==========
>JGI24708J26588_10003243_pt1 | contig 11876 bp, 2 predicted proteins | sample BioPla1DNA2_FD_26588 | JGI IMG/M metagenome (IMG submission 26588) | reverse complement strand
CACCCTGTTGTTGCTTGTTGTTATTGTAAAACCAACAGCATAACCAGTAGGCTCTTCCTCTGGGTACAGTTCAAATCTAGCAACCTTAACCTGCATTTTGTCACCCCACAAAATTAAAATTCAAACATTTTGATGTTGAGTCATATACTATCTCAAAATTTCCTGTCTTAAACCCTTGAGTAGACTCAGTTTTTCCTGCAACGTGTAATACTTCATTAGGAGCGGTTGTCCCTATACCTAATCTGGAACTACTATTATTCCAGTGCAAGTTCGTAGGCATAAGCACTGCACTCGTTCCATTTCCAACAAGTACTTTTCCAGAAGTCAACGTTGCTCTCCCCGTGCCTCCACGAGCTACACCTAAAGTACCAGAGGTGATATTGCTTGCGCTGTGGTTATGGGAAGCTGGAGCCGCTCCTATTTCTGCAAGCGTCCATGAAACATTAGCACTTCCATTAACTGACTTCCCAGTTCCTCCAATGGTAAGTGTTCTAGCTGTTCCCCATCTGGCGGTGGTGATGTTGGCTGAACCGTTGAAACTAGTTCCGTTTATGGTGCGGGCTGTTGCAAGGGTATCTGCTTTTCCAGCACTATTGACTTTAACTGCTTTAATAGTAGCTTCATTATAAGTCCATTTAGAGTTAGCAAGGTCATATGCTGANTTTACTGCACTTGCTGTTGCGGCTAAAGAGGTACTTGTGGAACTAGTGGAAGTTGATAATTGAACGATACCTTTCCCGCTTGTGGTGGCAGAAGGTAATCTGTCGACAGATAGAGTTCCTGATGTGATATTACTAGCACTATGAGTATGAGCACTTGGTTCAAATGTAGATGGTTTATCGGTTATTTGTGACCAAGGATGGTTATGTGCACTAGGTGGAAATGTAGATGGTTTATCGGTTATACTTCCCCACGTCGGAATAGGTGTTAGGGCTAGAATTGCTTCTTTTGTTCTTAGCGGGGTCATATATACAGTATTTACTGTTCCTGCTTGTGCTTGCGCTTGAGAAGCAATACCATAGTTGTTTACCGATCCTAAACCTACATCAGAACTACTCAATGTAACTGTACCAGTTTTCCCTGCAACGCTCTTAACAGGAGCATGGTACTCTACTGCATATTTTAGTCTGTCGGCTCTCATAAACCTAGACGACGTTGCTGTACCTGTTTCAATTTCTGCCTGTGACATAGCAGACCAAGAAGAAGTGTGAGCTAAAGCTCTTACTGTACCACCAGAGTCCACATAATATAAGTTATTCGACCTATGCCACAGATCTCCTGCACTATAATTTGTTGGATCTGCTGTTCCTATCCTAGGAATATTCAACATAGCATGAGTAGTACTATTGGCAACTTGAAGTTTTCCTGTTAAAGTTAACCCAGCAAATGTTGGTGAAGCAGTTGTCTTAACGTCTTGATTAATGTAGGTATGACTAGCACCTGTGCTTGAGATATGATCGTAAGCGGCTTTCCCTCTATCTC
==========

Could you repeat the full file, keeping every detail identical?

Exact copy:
>JGI24708J26588_10003243_pt1 | contig 11876 bp, 2 predicted proteins | sample BioPla1DNA2_FD_26588 | JGI IMG/M metagenome (IMG submission 26588) | reverse complement strand
CACCCTGTTGTTGCTTGTTGTTATTGTAAAACCAACAGCATAACCAGTAGGCTCTTCCTCTGGGTACAGTTCAAATCTAGCAACCTTAACCTGCATTTTGTCACCCCACAAAATTAAAATTCAAACATTTTGATGTTGAGTCATATACTATCTCAAAATTTCCTGTCTTAAACCCTTGAGTAGACTCAGTTTTTCCTGCAACGTGTAATACTTCATTAGGAGCGGTTGTCCCTATACCTAATCTGGAACTACTATTATTCCAGTGCAAGTTCGTAGGCATAAGCACTGCACTCGTTCCATTTCCAACAAGTACTTTTCCAGAAGTCAACGTTGCTCTCCCCGTGCCTCCACGAGCTACACCTAAAGTACCAGAGGTGATATTGCTTGCGCTGTGGTTATGGGAAGCTGGAGCCGCTCCTATTTCTGCAAGCGTCCATGAAACATTAGCACTTCCATTAACTGACTTCCCAGTTCCTCCAATGGTAAGTGTTCTAGCTGTTCCCCATCTGGCGGTGGTGATGTTGGCTGAACCGTTGAAACTAGTTCCGTTTATGGTGCGGGCTGTTGCAAGGGTATCTGCTTTTCCAGCACTATTGACTTTAACTGCTTTAATAGTAGCTTCATTATAAGTCCATTTAGAGTTAGCAAGGTCATATGCTGANTTTACTGCACTTGCTGTTGCGGCTAAAGAGGTACTTGTGGAACTAGTGGAAGTTGATAATTGAACGATACCTTTCCCGCTTGTGGTGGCAGAAGGTAATCTGTCGACAGATAGAGTTCCTGATGTGATATTACTAGCACTATGAGTATGAGCACTTGGTTCAAATGTAGATGGTTTATCGGTTATTTGTGACCAAGGATGGTTATGTGCACTAGGTGGAAATGTAGATGGTTTATCGGTTATACTTCCCCACGTCGGAATAGGTGTTAGGGCTAGAATTGCTTCTTTTGTTCTTAGCGGGGTCATATATACAGTATTTACTGTTCCTGCTTGTGCTTGCGCTTGAGAAGCAATACCATAGTTGTTTACCGATCCTAAACCTACATCAGAACTACTCAATGTAACTGTACCAGTTTTCCCTGCAACGCTCTTAACAGGAGCATGGTACTCTACTGCATATTTTAGTCTGTCGGCTCTCATAAACCTAGACGACGTTGCTGTACCTGTTTCAATTTCTGCCTGTGACATAGCAGACCAAGAAGAAGTGTGAGCTAAAGCTCTTACTGTACCACCAGAGTCCACATAATATAAGTTATTCGACCTATGCCACAGATCTCCTGCACTATAATTTGTTGGATCTGCTGTTCCTATCCTAGGAATATTCAACATAGCATGAGTAGTACTATTGGCAACTTGAAGTTTTCCTGTTAAAGTTAACCCAGCAAATGTTGGTGAAGCAGTTGTCTTAACGTCTTGATTAATGTAGGTATGACTAGCACCTGTGCTTGAGATATGATCGTAAGCGGCTTTCCCTCTATCTC